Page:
How to add privacy to your back yard
If you feel like you live in a fishbowl, it may be time to add some privacy to your personal outdoor space. Whether you have an exposed expanse of yard or a postage stamp-sized spot that is open to the world, you can make a few practical changes and additions to keep the outside world from looking in.
Privacy fences are the ultimate barrier from neighbors and unsightly intrusions but may not be the most practical solution. Nor will a wood barrier prevent the clamor from nearby noisy streets or an abundance of neighborhood children. If your budget and zoning ordinances allow, a brick or concrete block barricade can deflect some of the sounds.
A down side to these types of structures is that they are very appealing to burglars, as your neighbors ultimately can no longer see what is happening.
An existing chain link or slatted fence can easily be turned into a semi-barrier, thus eliminating some eye traffic. Box hedges and fast-growing trees planted around the fence perimeter will afford some privacy and can still look open enough to deter thieves. Some holly trees are fast-growers, gaining between 3 feet and 8 feet in height annually; bunch them can be together or space them out to create height along the fenceline.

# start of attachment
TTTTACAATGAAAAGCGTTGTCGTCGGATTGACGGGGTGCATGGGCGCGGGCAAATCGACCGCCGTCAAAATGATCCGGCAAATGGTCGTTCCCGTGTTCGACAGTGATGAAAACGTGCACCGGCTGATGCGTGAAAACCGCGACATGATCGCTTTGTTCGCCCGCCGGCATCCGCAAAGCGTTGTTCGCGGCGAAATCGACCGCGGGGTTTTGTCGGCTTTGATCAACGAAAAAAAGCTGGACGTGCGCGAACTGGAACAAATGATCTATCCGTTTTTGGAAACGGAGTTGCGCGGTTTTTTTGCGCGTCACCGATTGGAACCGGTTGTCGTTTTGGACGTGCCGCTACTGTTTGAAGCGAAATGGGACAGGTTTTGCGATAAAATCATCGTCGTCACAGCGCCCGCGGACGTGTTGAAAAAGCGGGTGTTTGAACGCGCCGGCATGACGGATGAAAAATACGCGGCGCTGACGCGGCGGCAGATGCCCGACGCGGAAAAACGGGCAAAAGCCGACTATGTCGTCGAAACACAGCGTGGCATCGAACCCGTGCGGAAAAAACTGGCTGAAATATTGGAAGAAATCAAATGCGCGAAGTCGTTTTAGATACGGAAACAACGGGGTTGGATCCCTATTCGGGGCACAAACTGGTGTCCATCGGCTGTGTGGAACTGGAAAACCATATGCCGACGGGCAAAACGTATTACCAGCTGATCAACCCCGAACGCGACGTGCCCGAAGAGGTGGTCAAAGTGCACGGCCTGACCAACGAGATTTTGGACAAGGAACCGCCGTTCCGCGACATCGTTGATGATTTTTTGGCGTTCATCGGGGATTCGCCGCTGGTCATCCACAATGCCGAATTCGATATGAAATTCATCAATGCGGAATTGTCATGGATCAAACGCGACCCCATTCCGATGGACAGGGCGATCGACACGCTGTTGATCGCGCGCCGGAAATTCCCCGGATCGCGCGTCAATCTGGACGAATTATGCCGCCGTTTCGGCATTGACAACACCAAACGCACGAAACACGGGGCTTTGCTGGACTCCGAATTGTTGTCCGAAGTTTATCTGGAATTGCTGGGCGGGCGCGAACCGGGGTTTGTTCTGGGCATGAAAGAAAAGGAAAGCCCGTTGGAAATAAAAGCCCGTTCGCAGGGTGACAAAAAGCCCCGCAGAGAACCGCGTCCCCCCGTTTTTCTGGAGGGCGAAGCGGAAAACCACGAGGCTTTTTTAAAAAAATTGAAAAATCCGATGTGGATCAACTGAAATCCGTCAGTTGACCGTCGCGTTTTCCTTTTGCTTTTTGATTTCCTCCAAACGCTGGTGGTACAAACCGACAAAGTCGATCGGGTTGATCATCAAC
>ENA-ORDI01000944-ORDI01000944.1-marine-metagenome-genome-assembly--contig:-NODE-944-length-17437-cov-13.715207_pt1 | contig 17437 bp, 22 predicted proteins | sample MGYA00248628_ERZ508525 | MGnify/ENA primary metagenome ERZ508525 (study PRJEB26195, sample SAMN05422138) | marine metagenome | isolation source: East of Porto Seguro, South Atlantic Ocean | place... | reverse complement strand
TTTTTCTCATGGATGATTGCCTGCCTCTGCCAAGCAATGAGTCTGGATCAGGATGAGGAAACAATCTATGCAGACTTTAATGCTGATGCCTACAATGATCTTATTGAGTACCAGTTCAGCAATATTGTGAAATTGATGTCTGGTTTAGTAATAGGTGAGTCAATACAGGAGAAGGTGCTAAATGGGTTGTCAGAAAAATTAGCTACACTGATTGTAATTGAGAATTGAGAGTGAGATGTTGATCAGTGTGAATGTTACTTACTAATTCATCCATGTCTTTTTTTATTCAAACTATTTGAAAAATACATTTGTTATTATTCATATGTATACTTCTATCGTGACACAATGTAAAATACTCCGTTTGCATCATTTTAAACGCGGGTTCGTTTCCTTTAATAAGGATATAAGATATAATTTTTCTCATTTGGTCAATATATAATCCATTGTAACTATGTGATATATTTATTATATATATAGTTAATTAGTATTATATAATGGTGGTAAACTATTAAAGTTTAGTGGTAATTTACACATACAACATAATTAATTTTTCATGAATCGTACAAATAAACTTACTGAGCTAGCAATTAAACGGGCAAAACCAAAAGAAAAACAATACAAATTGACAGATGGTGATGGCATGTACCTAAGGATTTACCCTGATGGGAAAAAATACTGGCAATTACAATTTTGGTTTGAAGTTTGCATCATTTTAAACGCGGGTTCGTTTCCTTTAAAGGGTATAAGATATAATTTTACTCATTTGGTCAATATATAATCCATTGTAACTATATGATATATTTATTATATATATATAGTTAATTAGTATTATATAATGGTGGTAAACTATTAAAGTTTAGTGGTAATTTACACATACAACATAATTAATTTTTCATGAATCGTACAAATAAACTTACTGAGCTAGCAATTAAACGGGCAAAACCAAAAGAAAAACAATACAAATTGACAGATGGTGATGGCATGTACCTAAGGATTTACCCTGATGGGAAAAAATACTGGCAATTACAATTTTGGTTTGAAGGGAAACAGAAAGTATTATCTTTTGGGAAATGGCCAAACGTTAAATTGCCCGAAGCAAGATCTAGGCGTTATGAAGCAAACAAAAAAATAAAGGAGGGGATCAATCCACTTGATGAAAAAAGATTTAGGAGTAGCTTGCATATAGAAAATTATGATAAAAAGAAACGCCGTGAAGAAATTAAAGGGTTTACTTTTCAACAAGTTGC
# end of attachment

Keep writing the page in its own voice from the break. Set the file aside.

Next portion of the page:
You may simply want to improve on the cozy environment and camouflage a few "urban" appliances such as air conditioning units and lawn equipment. Try layering or grouping vegetation around these unsightly areas. Do not, however, plant too closely to windows or doors. Again, you want to keep security in mind when deciding where to plant.
An arbor can have multiple uses around small decks or in an area where people tend to congregate. You'll have sun protection in the summer and still gain some light during the winter, depending on what type of greenery you choose. Fast-growing vines include the five-leaf akebia, or chocolate vine, and will cover an arbor in a hurry.
Always check with your local nursery to discuss the plants that will best suit your lifestyle. Ask about location and know what type of soil the plants will be rooted in before spending money.
Large, decorative planters are another option. Many evergreens and shrubs will thrive in pots and can survive temperature fluctuations from summer to winter. Look for dwarf or fruiting trees to add height and mix them in with lower, fuller plants around the deck edge.
If you do not want to invest in a multitude of plants, consider hanging bamboo shades outdoors. They can be attached to a frame made of plastic pipe and are strong enough to withstand most weather woes, excluding strong winds and torrential rains. Like potted plants, they won't have to stay behind when you move and can be used just about anywhere.
Hanging plants or ornaments can also create a visual barrier if you have a balcony. The outsider's vision trains on the greenery or decorative object rather than on the inhabitants and you will still have a view. Think twice about chimes, though; they can be most annoying to those who don't enjoy the constant tinkle of metal-to-metal music.
Use good taste when
making changes to your outdoor decor. Your neighbors will be happy and
you can sit back and enjoy the seclusion.
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Our House and Garden/C.K. Kennedy. All rights reserved.
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